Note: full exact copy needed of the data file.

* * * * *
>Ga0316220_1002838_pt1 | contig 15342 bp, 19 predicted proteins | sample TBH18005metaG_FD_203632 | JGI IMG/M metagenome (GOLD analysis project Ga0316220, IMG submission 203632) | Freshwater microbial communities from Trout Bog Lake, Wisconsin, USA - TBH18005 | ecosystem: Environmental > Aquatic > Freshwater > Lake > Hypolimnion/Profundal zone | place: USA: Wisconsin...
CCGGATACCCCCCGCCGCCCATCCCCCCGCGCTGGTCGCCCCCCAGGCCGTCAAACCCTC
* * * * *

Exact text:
>Ga0316220_1002838_pt1 | contig 15342 bp, 19 predicted proteins | sample TBH18005metaG_FD_203632 | JGI IMG/M metagenome (GOLD analysis project Ga0316220, IMG submission 203632) | Freshwater microbial communities from Trout Bog Lake, Wisconsin, USA - TBH18005 | ecosystem: Environmental > Aquatic > Freshwater > Lake > Hypolimnion/Profundal zone | place: USA: Wisconsin...
CCGGATACCCCCCGCCGCCCATCCCCCCGCGCTGGTCGCCCCCCAGGCCGTCAAACCCTC